I’ve also read a few non-fiction books, and while not all of them were impressive, I did really enjoy the latest one, After The Prophet, which tells the story of how the Shia and Sunni sects of Islam formed after Prophet Muhammad’s death. Fascinating, mostly because I’ve always been curious about religion, especially the Abrahamic ones, and Islam in particular because of my being a Malaysian. The book was easy to read and digest, and impressive because it told a very complex part of history with minimal confusion.
All in all, November has been a good reading month. I’m still going to hope that I’ll be able to blog individually about the books I read next, but if I can’t, I’m not going to beat myself up over it.
Here’s to a good reading month to end a very good year.
November 1, 2019 § Leave a comment
First published in Korean in 2000
Translated into English by Chi-Young Kim in 2013
Wonderfully illustrated by Nomoco
Sprout is a hen who lives in a coop, right next to the barnyard. She is an egg-laying hen, has never left the coop, and is longing for the day when she gets to lay an egg, watch it hatch, and take care of her own baby.
Sprout wants to be a mother.
But it’s tough for a hen who’s only raised for her eggs. Tough because the eggs she lays will never hatch. Tough because she will never really be let out of the coop. Tough because she can never really be a mother.
These thoughts depress her to such an extent that she refuses to eat, is unable to sleep, and one day, even the single egg that she manages to lay is not fully formed. Her very existence has come into question. The farmer and his wife decide that this is it for Sprout—if she cannot lay eggs any longer, then there’s simply no more space for her in the coop.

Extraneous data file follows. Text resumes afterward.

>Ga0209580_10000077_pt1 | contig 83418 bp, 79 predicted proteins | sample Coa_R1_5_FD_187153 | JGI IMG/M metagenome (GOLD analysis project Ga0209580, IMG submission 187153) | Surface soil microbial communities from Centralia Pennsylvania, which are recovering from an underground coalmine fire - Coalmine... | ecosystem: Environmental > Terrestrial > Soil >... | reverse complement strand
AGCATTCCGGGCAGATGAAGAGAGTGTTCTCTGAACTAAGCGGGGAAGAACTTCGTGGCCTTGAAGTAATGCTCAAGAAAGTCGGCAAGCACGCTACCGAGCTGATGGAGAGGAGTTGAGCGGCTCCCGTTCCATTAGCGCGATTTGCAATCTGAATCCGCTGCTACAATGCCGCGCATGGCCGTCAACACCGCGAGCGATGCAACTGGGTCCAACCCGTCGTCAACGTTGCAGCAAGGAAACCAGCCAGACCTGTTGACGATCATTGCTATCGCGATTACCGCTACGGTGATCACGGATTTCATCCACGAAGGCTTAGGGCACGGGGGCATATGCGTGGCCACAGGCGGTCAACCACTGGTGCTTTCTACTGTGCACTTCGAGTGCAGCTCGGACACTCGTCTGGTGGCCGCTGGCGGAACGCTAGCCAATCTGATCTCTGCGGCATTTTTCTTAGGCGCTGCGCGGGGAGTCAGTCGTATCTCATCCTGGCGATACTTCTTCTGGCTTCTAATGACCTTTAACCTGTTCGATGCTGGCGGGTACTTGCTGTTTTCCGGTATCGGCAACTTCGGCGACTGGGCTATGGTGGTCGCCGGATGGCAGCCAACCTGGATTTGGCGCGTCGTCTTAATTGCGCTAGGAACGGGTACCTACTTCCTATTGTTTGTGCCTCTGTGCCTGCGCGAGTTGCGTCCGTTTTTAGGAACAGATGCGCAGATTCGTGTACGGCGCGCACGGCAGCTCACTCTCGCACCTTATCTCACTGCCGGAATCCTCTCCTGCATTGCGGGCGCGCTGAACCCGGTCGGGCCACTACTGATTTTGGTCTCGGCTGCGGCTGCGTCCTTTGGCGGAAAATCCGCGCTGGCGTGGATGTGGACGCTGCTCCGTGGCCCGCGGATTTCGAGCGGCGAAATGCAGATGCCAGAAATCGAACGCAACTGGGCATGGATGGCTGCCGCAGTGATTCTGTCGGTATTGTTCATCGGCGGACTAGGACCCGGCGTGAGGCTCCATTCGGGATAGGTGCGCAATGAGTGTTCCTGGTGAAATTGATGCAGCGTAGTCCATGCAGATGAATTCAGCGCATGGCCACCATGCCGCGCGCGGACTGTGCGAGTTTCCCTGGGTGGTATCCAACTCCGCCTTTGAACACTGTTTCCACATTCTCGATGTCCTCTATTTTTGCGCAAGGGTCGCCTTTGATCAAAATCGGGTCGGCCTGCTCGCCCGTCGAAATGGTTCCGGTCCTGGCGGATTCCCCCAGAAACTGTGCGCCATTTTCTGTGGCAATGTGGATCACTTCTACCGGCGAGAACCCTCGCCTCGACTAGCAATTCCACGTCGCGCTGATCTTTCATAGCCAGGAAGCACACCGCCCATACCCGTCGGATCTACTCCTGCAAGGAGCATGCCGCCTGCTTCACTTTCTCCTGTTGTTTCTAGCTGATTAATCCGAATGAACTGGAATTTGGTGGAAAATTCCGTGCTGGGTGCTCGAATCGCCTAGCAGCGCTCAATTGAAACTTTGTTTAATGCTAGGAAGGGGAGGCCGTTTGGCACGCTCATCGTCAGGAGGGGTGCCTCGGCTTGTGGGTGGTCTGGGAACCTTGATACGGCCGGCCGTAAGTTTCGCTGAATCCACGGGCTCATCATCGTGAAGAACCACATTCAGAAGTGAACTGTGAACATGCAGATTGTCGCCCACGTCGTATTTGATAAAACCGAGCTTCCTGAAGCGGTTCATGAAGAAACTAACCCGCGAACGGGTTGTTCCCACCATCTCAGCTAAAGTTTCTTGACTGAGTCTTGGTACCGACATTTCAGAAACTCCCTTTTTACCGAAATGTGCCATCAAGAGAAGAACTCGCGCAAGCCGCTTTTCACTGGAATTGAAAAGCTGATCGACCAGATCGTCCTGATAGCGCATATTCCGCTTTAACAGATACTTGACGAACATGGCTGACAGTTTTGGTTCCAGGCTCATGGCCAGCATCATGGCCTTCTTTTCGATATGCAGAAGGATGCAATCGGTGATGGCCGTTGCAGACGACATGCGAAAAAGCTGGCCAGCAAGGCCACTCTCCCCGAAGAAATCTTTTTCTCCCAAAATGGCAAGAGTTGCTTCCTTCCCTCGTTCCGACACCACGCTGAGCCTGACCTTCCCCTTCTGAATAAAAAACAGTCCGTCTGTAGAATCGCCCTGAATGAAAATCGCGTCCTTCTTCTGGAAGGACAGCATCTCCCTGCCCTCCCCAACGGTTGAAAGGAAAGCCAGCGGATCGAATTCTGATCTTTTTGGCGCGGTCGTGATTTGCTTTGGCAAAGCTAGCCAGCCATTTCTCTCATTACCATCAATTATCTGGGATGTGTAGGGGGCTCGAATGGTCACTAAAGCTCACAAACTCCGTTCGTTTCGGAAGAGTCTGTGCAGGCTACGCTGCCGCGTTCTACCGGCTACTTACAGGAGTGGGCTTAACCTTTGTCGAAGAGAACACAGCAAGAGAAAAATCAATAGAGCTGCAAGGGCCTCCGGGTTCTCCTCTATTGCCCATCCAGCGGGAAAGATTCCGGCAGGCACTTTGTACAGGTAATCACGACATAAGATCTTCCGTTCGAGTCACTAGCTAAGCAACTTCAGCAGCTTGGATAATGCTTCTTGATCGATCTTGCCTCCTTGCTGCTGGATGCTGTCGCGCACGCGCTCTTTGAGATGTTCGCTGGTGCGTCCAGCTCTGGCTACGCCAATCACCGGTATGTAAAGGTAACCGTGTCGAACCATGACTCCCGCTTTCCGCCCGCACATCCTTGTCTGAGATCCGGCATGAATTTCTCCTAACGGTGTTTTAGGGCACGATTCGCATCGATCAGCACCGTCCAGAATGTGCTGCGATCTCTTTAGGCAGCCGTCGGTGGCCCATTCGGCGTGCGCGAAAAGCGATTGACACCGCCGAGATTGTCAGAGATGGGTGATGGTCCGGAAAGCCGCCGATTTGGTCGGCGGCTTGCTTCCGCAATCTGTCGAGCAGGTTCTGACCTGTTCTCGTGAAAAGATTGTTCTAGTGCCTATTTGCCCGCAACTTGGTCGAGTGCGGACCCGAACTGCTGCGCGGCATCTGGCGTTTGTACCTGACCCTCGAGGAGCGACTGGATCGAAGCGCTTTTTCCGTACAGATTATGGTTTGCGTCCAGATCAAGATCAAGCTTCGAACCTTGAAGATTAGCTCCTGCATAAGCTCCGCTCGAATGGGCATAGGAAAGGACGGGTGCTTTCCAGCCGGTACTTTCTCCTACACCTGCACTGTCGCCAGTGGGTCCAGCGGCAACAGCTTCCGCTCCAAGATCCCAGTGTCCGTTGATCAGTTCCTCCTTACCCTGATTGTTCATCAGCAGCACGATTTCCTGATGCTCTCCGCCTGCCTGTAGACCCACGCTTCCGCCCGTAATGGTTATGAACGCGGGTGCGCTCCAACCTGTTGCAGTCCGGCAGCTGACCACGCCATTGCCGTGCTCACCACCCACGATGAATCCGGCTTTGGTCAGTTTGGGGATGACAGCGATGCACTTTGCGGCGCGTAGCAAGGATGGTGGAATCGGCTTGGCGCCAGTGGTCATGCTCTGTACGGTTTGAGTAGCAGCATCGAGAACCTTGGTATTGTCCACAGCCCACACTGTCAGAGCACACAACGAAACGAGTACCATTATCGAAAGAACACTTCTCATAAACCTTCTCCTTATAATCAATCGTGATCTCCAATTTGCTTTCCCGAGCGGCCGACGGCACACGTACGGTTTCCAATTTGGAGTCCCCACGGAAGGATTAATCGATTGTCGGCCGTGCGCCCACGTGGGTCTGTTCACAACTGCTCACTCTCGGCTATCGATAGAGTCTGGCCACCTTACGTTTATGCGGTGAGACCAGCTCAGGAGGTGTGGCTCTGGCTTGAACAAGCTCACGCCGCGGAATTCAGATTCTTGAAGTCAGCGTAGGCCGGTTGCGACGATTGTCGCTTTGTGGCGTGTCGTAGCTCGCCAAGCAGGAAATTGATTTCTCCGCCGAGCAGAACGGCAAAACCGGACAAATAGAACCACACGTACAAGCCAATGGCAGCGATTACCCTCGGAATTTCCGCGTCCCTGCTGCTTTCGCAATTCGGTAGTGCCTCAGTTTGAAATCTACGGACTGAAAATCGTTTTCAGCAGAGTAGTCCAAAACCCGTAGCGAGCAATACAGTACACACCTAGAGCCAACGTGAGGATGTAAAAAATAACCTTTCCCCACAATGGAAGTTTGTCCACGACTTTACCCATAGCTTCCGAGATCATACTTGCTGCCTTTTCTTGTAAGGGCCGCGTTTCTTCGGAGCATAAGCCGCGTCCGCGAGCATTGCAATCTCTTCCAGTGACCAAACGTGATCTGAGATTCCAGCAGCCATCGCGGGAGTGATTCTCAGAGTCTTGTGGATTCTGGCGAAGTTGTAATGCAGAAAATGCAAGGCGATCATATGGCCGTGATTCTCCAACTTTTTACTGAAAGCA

It’s a harsh reality, but Sprout somehow manages to turn it around. Thanks to a mallard duck called Straggler, Sprout comes out of a near-death experience, and decides that she will live the way she wants to live, free from the coop, free from the awful barnyard animals.
But freedom comes at a price—she is now constantly on the look-out for the one animal that could not only take away her freedom, but also her life: the weasel.
This feels like such a simple book, such a simple story, and yet there are certain dynamics within it that scream at you from the most unexpected places. There are complexities that are so intricately woven into Sprout’s life that I did not notice them until some time had passed after I finished the last pages of the book.
Who knew a story about a hen could be so profound?
Because, the way I see it, life is life no matter. There will be fears to overcome, challenges to face up to, criticisms to sidestep, disappointments to get over, tears to dry. And every step is an achievement in itself, in that it was a step, there was action, and things will happen.
Life unfolds the way it does. We live the way we do. And we are stronger for it.
October 3, 2019 § Leave a comment
First published in English in 2015
I had loved The Psychopath Test. And so I have a number of books by Jon Ronson. The Men Who Stare At Goats is a popular one, but one that for some odd reason I’ve just been unable to finish. Then there’s Lost At Sea, which I’ve not yet started. And then, of course, there’s this book: So You’ve Been Publicly Shamed.
It is an intriguing topic, public shaming. Especially in this world we live today where it has become so, so easy. All of us who have connection to the Internet have at least one social media network account. It could be YouTube, Facebook, Twitter, Instagram… these are just the giants, and I’m pretty sure there are many more that I don’t know of.
Social media has made it possible for us to deliver our thoughts to the world about something happening in a completely different timezone, regardless of how or even whether or not that event impacts me in any way at all. The platforms are designed in such a way that hashtags (#) have made it easier to create and track trends. And if something someone said far far away manages to capture your attention, and perhaps create some resentment, it really doesn’t take that much effort at all to let the world know just how you feel about it. You don’t even have to lift your bum off the chair.
I had imagined this book to take this line of thought and roll with it. And perhaps it did, for a little while. But then it started diverging elsewhere, and I kind of got lost a little. Maybe I should have managed my expectations a little better—and I really should know better than to plug my own expectations onto a book.